Student Peer Review: Student feedback on staff feedback

Image Credit: Title: Rokeby, Artist: Cattermole, George, Catalogue No. Corson P.1557, University of Edinburgh Collections. Remix by Joe Arton

In this post, Job Thijssen a Lecturer in the School of Physics and Astronomy describes how by taking a different approach to student feedback and by making feedback the beginning of the discussion and not the end we can enhance the student experience and student satisfaction…

It is no secret that feedback is a recurring theme at The University of Edinburgh [1]. Student feedback, including the NSS, consistently highlights that our students are not satisfied with the timeliness and the content of the feedback they receive. In general, a substantial proportion of students across the UK feels that feedback does not address how they can improve future performance [2]. This is worrying, particularly because staff spend increasing amounts of time on providing feedback to students. It seems likely that providing constructive feedback in a timely manner will contribute to both the student experience and to student satisfaction.

Volumes have been written on how to improve feedback to students [3]. Over the years, I have used these resources and my own experiences as a teacher in higher education to develop an approach to feedback that seems to be appreciated by my students. In short, I provide an overall mark that is typically the numerical average of five sub-marks, which correspond to the assessment rubric published well in advance of the submission deadline. I then provide written feedback using the following structure:

  1. A sentence of “overall” feedback i.e. what was my overall impression of the student’s work.
  2. One paragraph on 1-3 things that I think the student did well (referring to the rubric).
  3. One paragraph on 1-3 things that could be improved (referring to the rubric).
  4. A final paragraph on “main advice for the future”, typically the one thing the student should focus on to improve their grade in future (similar) assignments, though occasionally I provide ‘non-rubric advice’ if I genuinely feel that will benefit the student most (for example “make sure to allow sufficient time to proofread and edit your report before the submission deadline”).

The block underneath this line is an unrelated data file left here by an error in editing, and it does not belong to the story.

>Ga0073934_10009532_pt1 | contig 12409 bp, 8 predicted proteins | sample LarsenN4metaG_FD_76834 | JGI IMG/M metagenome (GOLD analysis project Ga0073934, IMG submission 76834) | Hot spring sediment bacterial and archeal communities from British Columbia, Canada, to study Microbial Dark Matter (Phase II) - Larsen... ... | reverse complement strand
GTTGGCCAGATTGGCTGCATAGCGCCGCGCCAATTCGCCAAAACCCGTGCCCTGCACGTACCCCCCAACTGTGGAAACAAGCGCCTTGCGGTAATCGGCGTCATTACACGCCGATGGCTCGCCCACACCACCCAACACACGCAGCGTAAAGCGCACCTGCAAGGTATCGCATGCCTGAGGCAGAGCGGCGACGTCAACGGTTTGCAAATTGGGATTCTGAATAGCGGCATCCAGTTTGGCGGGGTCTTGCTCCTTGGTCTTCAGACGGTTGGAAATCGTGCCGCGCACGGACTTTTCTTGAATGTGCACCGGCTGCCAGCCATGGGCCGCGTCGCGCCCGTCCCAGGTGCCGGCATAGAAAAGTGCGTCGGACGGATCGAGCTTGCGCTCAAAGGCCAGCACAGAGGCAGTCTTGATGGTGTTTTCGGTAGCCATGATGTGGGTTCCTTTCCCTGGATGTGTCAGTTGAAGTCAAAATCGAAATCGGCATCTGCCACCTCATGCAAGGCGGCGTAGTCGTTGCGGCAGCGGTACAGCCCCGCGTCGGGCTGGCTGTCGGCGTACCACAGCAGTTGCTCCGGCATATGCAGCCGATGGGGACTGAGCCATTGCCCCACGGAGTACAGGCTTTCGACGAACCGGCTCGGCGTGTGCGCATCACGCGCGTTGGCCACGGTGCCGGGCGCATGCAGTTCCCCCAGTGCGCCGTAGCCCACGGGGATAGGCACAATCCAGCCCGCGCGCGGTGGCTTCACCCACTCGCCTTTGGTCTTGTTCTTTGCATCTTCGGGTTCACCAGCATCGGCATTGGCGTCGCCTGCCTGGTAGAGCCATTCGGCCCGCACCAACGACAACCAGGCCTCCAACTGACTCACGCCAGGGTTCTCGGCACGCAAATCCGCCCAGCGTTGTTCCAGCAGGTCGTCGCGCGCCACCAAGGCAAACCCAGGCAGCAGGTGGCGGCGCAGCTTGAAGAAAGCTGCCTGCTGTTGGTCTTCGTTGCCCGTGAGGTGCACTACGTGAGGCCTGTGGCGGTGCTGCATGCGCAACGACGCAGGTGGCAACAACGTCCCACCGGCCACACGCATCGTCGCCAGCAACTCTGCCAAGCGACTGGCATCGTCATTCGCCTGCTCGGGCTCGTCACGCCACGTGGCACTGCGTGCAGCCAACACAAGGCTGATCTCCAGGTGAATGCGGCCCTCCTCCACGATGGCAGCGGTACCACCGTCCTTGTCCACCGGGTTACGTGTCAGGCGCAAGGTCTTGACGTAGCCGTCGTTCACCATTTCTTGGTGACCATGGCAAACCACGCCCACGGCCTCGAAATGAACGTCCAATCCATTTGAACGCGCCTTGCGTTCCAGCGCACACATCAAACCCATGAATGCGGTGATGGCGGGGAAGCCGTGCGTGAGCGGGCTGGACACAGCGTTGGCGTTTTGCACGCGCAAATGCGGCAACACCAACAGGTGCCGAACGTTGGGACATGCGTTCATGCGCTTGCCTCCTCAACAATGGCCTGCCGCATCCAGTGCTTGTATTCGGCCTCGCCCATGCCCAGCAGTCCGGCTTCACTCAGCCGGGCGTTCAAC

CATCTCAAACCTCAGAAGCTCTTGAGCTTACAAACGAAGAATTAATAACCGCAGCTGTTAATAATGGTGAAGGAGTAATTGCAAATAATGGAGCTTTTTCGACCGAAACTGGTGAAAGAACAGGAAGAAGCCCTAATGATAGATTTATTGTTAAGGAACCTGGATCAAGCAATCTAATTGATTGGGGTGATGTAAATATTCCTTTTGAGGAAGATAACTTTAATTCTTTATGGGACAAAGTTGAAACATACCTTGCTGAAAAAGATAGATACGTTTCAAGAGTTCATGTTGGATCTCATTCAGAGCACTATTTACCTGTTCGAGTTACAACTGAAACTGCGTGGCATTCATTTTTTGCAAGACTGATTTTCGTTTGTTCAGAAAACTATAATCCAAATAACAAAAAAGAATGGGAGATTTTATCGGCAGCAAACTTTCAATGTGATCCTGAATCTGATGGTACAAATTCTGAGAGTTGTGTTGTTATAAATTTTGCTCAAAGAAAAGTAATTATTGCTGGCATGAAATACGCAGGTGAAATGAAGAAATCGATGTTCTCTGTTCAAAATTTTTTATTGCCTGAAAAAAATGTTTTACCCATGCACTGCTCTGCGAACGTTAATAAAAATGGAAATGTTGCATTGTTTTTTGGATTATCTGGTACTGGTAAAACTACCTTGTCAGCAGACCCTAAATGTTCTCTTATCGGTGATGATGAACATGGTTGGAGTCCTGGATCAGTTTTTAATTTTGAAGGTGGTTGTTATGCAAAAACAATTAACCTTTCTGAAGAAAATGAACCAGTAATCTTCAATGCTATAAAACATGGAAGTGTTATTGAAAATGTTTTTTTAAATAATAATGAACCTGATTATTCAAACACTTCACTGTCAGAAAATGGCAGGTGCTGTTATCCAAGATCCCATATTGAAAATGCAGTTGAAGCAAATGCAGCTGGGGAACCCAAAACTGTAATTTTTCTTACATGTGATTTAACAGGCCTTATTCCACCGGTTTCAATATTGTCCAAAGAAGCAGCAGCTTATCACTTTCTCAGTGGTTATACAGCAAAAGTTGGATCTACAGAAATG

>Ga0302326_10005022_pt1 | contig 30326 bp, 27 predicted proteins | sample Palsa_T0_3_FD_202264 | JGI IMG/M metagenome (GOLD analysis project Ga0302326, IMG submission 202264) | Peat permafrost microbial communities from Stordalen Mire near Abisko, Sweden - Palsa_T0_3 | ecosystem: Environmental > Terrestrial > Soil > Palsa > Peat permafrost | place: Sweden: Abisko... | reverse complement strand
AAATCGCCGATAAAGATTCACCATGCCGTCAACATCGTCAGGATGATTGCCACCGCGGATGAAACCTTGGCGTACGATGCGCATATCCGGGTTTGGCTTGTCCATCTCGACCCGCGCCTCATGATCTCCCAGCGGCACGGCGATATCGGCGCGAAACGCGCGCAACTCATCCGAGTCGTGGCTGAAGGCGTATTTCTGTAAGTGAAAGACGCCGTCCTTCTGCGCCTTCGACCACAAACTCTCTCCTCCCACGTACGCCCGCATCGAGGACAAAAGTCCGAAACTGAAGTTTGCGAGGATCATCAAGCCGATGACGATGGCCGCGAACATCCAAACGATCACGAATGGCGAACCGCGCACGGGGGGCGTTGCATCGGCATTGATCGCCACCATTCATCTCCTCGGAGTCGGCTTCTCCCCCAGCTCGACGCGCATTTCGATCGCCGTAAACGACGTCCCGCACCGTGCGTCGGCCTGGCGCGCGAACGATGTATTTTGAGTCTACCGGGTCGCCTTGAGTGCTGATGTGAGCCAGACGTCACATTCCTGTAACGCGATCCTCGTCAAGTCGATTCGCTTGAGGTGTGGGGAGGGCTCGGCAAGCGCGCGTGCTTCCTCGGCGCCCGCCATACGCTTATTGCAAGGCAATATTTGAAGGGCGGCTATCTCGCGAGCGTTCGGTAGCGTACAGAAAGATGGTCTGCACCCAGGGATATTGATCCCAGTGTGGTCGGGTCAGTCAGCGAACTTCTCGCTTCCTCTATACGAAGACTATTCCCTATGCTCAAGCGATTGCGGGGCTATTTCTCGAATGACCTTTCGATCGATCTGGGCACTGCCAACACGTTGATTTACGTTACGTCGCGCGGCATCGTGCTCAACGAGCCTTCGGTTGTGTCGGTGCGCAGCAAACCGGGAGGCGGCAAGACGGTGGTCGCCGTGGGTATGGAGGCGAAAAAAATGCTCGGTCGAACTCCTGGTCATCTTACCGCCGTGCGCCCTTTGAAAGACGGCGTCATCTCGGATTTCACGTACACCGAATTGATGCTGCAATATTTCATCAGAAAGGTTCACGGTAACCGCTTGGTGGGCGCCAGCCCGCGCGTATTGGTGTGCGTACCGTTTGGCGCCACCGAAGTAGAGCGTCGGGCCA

5. A PS to refer to the highlighted inline feedback in Turnitin, explaining that these are quick, on-the-go thoughts while I was reading the student’s work.

To test whether this approach to feedback worked, I decided to re-design a coursework essay in one of my courses. The original version asked students to write a News & Views article about a course-material related paper from the literature. My first change was to co-create the assessment criteria with the students, to promote discussion and engagement with how professional writing is assessed [4]. Secondly, I introduced an anonymous peer-feedback round: the students submit a draft, they give peer feedback to one other draft, they can use the peer feedback to improve their draft, and I only mark the final draft. The peer-feedback form was structured i.e. the four questions on it essentially asked for the first four points in the list above. I also asked the students to complete a self-review form i.e. having reviewed another student’s work:

  1. What is the main advice to yourself to improve your own draft?
  2. Should other/additional questions be asked on the peer-feedback form?

The two most prevalent replies to the second question were:

  • Ask the reviewer to summarize the essay in 50 words;
  • No other/additional questions needed.

The first reply is a good suggestion and I will consider that for future installments. The second reply implies that the students think it is a good idea to structure essay feedback around these four questions. Note that an additional benefit was that students were prepared for this style of feedback as and when they received mine on their final draft.

Overall, I get the impression that this approach to feedback works rather well. The reason why was perhaps best summarized by an anonymous student in a Teaching Awards nomination: “I have seen people receive grades below what they were hoping for, but still walking away very happy because they actually know how to improve and what to do better next time”. All the same, there is room for further improvements: I have recently tried individual verbal feedback in the form of an audio recording, to add a more personal touch to the feedback. However, I think the game changer in student satisfaction with feedback is when we stop treating feedback like the end point and start treating it like the beginning of a discussion. The above-mentioned redesign of the coursework essay is essentially a structured ‘conversation’ but I have also had in-class conversations about feedback and I have found them tremendously helpful: it gives the students a better understanding of why you have chosen your approach and the students help generate good ideas for future improvements that you can implement.

[1] (accessed 14 July 2020)

[2] NUS, NUS Student Experience Report (2008), (accessed 14 July 2020)

[3] The Higher Education Academy, HEA Feedback toolkit (2013), (accessed 14 July 2020)

[4] Catherine Bovill, Co-creating Learning and Teaching, Critical Publishing, St Albans (2020)

Job Thijssen

Job Thijssen is a Lecturer in the School of Physics and Astronomy. He teaches on undergraduate courses in Soft Condensed Matter Physics and Experimental Physics. In addition, he supervises Senior Honours, MPhys and PhD research projects. His research focuses on the physics and application of soft materials, especially those in which interfaces are crucial and those that have potential for            applications in coatings and energy materials. He is also a co-investigator on the University’s Inclusion Matters eBase project.

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